A draft tax bill that should be issued together with the Spanish 2013 General Budget Law has been recently made public. The text will most likely bring congressional debate well into the end of 2012. Hereby follows a summary of the most relevant amendments to Spanish tax legislation therein included:
I. Tax (and accounting) step-up of balance sheet assets
Aimed at facilitating both internal financing and access to capital markets, an optional updating/increase in value of fixed assets, real estate properties and financial leasing is introduced.
Such step-up, which pursues the adjustment of the value for tax (and accounting) purposes of the mentioned assets to their real (fair market) value, would have to be carried out on the basis of the taxpayer’s balance sheet approved subsequent to the introduction of this measure (generally, balances closed at 31 December 2012, i.e. it is a one-shot opportunity). Further, the step-up amount will be carried to a special ad hoc equity reserve (so-called “revaluation reserve”).
A 5% flat tax of the amount of the said reserve would be triggered. This 5% tax cost will not be considered as a tax deductible expense and will be due on the date established for the tax return of the taxpayer corresponding to the “updated” balance sheet.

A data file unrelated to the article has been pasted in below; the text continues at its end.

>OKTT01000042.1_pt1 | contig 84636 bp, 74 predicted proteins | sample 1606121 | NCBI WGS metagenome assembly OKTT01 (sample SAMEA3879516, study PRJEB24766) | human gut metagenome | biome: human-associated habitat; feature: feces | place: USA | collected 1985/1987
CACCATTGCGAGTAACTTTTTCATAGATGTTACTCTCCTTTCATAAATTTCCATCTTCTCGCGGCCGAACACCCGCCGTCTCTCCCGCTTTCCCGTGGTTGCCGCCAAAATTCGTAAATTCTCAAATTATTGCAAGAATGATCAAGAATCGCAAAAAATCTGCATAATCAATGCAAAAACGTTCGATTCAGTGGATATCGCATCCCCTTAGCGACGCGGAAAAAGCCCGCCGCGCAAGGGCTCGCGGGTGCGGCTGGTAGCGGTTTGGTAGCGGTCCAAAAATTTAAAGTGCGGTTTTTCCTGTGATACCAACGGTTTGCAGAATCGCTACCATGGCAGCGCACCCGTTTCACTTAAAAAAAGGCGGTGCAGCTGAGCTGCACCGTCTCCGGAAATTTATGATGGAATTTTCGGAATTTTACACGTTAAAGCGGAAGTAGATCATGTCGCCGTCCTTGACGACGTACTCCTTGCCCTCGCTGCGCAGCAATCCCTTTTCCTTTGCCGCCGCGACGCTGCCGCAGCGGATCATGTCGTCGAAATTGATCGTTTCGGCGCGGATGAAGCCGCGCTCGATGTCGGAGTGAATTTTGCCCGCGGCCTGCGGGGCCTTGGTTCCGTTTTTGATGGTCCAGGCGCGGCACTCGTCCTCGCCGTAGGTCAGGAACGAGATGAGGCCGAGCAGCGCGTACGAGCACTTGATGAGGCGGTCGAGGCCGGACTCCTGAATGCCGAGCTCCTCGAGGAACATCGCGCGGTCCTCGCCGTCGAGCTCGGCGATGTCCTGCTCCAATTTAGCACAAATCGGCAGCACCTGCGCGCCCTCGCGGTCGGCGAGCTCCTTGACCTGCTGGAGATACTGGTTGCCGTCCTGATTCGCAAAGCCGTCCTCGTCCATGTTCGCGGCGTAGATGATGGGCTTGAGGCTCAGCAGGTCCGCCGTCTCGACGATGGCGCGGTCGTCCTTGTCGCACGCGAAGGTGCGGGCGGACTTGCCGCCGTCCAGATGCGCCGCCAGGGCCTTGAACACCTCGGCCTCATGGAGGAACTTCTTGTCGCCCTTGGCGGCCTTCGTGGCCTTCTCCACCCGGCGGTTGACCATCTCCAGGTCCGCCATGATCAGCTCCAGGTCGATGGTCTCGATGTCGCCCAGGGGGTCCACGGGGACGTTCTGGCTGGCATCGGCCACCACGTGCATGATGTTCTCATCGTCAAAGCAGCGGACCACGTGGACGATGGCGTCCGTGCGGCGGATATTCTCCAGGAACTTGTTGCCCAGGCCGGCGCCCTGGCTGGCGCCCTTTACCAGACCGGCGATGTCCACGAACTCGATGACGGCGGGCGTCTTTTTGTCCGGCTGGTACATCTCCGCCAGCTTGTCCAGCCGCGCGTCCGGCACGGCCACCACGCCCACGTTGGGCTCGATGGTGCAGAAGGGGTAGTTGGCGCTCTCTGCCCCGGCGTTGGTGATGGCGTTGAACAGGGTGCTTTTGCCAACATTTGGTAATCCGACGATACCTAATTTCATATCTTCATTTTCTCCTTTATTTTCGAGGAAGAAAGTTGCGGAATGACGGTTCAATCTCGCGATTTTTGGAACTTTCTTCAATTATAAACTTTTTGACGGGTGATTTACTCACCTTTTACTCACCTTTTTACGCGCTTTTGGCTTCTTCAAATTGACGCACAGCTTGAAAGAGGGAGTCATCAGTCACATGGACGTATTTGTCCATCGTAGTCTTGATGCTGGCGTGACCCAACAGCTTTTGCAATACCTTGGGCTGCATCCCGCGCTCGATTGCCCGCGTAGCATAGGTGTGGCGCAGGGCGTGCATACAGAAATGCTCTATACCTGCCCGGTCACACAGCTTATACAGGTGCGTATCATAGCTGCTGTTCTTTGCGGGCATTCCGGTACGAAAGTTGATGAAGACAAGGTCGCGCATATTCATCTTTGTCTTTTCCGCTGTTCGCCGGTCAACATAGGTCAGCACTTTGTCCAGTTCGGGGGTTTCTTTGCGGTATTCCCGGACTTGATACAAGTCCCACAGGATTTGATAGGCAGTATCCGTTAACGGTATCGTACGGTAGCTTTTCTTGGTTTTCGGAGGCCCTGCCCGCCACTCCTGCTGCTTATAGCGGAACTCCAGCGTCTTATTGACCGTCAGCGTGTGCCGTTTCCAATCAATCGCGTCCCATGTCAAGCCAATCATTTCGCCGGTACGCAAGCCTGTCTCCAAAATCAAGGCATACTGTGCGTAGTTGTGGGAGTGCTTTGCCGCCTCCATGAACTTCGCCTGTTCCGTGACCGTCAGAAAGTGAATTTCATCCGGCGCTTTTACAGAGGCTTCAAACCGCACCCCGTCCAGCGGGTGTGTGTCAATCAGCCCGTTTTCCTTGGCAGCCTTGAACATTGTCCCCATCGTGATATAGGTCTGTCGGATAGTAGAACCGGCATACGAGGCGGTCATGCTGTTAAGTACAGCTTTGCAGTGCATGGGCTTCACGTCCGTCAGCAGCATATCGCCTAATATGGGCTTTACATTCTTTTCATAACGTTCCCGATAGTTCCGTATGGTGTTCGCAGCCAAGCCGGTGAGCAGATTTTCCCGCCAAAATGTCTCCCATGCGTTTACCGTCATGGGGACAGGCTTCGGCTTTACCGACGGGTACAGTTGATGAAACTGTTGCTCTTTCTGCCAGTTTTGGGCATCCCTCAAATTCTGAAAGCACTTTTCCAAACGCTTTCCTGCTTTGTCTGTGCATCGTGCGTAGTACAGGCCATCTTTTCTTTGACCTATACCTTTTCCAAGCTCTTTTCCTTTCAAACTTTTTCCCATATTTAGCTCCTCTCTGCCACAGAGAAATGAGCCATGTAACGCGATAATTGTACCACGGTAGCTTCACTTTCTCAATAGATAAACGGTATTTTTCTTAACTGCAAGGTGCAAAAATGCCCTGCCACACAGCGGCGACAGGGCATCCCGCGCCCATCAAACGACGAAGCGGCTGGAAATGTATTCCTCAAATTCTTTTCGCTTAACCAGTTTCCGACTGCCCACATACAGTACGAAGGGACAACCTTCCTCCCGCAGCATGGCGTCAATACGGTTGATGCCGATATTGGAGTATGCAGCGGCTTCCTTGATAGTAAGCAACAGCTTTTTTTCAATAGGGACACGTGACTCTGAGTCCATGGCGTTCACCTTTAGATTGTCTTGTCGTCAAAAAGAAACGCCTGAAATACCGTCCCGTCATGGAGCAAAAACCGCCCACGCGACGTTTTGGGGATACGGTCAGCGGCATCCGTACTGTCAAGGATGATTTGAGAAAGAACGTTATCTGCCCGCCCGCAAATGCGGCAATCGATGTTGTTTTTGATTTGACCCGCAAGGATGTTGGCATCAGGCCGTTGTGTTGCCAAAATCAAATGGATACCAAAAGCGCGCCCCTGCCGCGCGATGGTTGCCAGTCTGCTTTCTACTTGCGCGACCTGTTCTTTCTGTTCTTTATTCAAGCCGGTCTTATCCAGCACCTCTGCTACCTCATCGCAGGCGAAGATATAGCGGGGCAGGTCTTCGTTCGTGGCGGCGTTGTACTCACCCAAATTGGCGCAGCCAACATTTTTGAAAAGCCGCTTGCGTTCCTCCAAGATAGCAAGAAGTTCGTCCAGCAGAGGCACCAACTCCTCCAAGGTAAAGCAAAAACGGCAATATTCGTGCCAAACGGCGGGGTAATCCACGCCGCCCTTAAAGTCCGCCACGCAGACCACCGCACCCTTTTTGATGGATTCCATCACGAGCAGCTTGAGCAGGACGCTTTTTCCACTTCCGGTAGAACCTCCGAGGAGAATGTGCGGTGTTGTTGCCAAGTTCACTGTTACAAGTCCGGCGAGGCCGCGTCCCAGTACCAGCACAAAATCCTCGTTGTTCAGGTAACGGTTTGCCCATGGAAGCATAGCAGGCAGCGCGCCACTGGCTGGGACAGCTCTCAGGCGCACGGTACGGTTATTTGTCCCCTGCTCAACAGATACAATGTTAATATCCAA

The step-up will therefore be voluntary and capped to the market value of the assets. Additionally, the revaluation will have to refer to all of the qualifying assets and will include their corresponding depreciations, except in the case of real estate assets, in respect of which the taxpayer can elect to carry out the step-up on an individual basis (i.e. on a property-by-property basis). Moreover, the assets object of this step-up shall only be depreciated as from the first fiscal year initiated on or after 1 January 2015.
Also to be highlighted is that the application of the mentioned “revaluation reserve” is subject to certain restrictions, namely, the prior approval by the Spanish tax authorities subsequent to which it could be used to (i) offset accounting losses or (ii) carry out a share capital increase of the company. In order to make an alternative use of the reserve, e.g. free dividend distribution, a ten year period would have to elapse as from the closing of the “updated” balance sheet.
Comment - In our view, this measure could have a relevant impact on the final effective taxation of the assets to be revaluated (e.g. real estate properties). A case-by-case study should be performed in order to identify its effectiveness in terms of future taxation considering facts such as expected divestment, prospect of further increase in value in the future, depreciation impact, etc.
II. Corporate Income Tax (“CIT”)
A. Cap on tax deductible depreciations
For fiscal years starting in 2013 and 2014 (i.e. it is a temporary measure), the tax depreciation of fixed assets, intangible assets and real estate properties will be capped at 70% of the rate corresponding to the depreciation method applied by the relevant company.
As a consequence of the introduction of this limitation, deadlines applicable to the depreciation tax facility will be increased.
This restrictive measure will only be applicable to large companies (i.e. companies with a turnover exceeding €10 million).